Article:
Hi Adele, just like Velvet said, the silence is very common. My hb was the same. He just reacted to me instead of really having a conversation. Disclosing as little as possible in re to the debts he had accumulated, just to test how much I actually knew. He also liked to beat himself up verbally so that I would not get too angry. Other ***** he got defensive and blamed me for what he had done. Addiction talk at its’ best. Why do you think about paying off the payday loans? They are his responsibility and he has to start owning his actions from here on. He can’t eat the cake and keep it. It would only prolong his behavior. I’m very glad for you that your card company called you, they do that nowadays for suspicious charges thank god. I put red flags on all my accounts way back when after my hb ***** some checks from me and successfully cashed one of them. It is very common practice for the banks not to pay much attention when it comes to married couples even though there is only one name on the account. Hide your mail where he can’t find it, no matter what it is. The addiction is much smarter than we think!
My hb never talked much about anything, like I said. Gambling is often an outlet for bottled up feelings that the cg feels uncomfortable sharing with others. A lot of cgs are escape gamblers and a good treatment plan addresses more than just the gambling. I don’t know what state you live in but most have a Council on problem gambling. Great resource for all sorts of info, incl. a list of GA and GamAnon meetings as well as gambling certified counselors. I agree with Velvet, having the intent to do something is great but he is just producing white noise until he really takes action. Here is an example of how the addiction tries to make you comply by given you the hope that the cg is finally willing to fight back. My hb had his disability benefits deposited into my account and after deducting his share for the household expenses I put the rest on a savings account for him for his personal *****. I left for Germany where I spent a month with my family. While I was gone, he changed it to an EBT card and went on a rampage at the casinos. I found out upon my return, duh. Then he disappeared for a week, hiding away at the mental ward of the VA hospital. While he was gone, I made the decision to not play the game anymore, no matter what would happen to me financially. Felt peaceful and free for once. So he came home and ranted and raved about how stupid he was and how he regretted it and on and on. I said nothing. Made some coffee, sat him down and told him that he could say his thing and I would say my thing and then we would be done. My thing was, the charade ends now. No more dancing around the fire. No more of anything. It’s either getting your own place or going into inpatient treatment. I’m done, can’t do anything else and that is that. About 2 months later he left for a 120 day inpatient program and came back a changed man. Not only not gambling but also willing and able to have a real conversation, to verbalize his feelings and most importantly, he finally understood what my daughter and I, his family and friends had gone through. He took responsibility for all his actions incl. the crime he committed.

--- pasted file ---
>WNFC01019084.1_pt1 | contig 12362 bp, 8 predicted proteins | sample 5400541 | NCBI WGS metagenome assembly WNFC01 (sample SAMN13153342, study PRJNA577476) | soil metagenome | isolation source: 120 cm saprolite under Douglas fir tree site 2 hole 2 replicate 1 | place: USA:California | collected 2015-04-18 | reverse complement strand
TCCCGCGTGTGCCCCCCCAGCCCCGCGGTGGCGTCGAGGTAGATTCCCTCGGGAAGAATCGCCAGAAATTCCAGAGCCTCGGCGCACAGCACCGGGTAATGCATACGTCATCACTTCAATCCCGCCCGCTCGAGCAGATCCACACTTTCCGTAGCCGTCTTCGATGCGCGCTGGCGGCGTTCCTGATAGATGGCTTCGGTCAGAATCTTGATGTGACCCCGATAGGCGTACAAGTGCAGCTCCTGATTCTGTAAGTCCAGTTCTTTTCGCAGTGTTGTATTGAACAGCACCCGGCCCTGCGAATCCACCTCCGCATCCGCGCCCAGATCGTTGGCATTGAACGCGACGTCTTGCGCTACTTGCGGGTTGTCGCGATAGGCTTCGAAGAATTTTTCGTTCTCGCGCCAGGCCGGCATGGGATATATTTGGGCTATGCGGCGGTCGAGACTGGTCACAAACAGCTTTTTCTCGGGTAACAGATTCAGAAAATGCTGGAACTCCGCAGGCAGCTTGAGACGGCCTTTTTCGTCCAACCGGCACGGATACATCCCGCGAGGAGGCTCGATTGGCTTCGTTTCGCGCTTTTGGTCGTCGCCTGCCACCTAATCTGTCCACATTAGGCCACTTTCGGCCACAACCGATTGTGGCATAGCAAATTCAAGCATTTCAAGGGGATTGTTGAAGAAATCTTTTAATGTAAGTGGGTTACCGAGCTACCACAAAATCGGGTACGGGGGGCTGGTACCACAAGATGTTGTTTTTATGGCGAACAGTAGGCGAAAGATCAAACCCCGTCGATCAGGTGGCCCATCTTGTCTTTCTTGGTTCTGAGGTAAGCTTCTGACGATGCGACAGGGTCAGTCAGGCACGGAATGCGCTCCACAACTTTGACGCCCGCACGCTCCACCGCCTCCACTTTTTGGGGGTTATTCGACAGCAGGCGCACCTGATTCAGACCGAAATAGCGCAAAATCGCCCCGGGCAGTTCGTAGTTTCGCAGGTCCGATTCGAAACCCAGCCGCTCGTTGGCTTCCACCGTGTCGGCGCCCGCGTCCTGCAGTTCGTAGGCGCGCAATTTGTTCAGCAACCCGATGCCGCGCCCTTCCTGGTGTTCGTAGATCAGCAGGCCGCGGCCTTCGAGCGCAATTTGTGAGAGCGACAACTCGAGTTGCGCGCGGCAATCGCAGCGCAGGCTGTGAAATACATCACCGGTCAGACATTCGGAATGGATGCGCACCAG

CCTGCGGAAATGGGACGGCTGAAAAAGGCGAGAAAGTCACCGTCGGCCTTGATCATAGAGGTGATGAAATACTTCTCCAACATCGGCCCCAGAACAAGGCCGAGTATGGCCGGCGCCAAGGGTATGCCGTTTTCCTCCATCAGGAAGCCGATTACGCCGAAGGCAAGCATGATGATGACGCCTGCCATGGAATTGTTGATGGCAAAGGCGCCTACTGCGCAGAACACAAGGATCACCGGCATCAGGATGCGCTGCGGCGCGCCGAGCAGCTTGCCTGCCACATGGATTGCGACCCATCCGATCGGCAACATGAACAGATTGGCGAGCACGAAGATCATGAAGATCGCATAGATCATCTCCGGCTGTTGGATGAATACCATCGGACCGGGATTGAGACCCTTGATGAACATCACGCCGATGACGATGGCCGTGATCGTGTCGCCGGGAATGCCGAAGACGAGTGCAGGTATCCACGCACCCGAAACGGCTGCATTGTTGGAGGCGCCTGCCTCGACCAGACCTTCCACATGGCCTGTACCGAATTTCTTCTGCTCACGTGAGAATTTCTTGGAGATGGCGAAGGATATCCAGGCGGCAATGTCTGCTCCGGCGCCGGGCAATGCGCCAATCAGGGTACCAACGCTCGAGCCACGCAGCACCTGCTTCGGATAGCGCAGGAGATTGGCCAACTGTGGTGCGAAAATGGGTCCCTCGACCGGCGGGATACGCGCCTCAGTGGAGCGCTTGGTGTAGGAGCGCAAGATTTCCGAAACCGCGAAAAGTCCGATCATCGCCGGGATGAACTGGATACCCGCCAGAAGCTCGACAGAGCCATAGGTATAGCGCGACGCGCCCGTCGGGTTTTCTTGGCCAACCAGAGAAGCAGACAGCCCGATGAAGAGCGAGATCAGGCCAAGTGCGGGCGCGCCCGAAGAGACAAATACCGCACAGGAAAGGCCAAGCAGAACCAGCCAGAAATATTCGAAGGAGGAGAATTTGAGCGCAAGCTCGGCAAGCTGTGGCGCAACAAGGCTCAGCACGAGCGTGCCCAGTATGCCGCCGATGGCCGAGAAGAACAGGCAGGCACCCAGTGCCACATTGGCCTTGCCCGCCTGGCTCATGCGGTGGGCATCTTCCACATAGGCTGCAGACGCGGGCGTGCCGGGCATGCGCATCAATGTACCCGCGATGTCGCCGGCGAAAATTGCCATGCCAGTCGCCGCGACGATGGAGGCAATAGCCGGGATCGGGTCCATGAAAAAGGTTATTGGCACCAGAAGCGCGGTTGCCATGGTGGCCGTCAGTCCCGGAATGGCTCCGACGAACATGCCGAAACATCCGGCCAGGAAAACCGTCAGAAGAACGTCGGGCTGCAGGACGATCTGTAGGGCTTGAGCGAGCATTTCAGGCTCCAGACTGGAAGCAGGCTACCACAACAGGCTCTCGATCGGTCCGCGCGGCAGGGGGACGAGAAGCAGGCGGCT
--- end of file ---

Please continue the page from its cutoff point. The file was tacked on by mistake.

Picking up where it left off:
See, I’m also very good at rambling, lol. My point is that there have to be serious consequences for a cg to feel the need to make changes. Kinda like starving the beast of addiction.
Take care of yourself first, addictions of any kind hate that….